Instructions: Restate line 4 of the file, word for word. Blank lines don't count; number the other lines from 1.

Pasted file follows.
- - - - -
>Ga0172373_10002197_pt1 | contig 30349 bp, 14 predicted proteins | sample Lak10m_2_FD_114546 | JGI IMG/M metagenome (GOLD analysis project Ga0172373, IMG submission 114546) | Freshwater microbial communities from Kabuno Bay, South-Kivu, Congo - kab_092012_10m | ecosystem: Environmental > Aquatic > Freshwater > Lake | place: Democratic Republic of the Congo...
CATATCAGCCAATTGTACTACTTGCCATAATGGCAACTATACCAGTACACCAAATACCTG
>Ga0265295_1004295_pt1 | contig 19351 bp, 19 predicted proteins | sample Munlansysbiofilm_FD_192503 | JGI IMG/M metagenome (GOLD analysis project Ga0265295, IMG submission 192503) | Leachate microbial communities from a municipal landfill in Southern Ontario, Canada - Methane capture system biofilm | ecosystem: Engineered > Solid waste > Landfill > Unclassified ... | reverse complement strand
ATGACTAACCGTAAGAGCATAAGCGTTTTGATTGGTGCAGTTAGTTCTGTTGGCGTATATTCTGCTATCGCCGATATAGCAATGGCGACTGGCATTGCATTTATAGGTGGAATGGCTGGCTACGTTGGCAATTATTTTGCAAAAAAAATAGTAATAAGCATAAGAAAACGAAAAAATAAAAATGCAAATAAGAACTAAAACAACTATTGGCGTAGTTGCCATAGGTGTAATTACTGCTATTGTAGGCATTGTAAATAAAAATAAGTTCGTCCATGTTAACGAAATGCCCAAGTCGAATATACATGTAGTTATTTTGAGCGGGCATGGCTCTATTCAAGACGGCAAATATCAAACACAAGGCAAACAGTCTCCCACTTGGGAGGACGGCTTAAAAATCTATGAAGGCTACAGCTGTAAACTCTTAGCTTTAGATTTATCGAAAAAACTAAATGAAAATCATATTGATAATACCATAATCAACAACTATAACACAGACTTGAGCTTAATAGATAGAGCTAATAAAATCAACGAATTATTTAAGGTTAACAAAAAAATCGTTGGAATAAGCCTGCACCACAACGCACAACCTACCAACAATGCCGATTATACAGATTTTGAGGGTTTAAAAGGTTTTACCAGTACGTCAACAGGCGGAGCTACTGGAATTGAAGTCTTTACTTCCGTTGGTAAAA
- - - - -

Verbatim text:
ATGACTAACCGTAAGAGCATAAGCGTTTTGATTGGTGCAGTTAGTTCTGTTGGCGTATATTCTGCTATCGCCGATATAGCAATGGCGACTGGCATTGCATTTATAGGTGGAATGGCTGGCTACGTTGGCAATTATTTTGCAAAAAAAATAGTAATAAGCATAAGAAAACGAAAAAATAAAAATGCAAATAAGAACTAAAACAACTATTGGCGTAGTTGCCATAGGTGTAATTACTGCTATTGTAGGCATTGTAAATAAAAATAAGTTCGTCCATGTTAACGAAATGCCCAAGTCGAATATACATGTAGTTATTTTGAGCGGGCATGGCTCTATTCAAGACGGCAAATATCAAACACAAGGCAAACAGTCTCCCACTTGGGAGGACGGCTTAAAAATCTATGAAGGCTACAGCTGTAAACTCTTAGCTTTAGATTTATCGAAAAAACTAAATGAAAATCATATTGATAATACCATAATCAACAACTATAACACAGACTTGAGCTTAATAGATAGAGCTAATAAAATCAACGAATTATTTAAGGTTAACAAAAAAATCGTTGGAATAAGCCTGCACCACAACGCACAACCTACCAACAATGCCGATTATACAGATTTTGAGGGTTTAAAAGGTTTTACCAGTACGTCAACAGGCGGAGCTACTGGAATTGAAGTCTTTACTTCCGTTGGTAAAA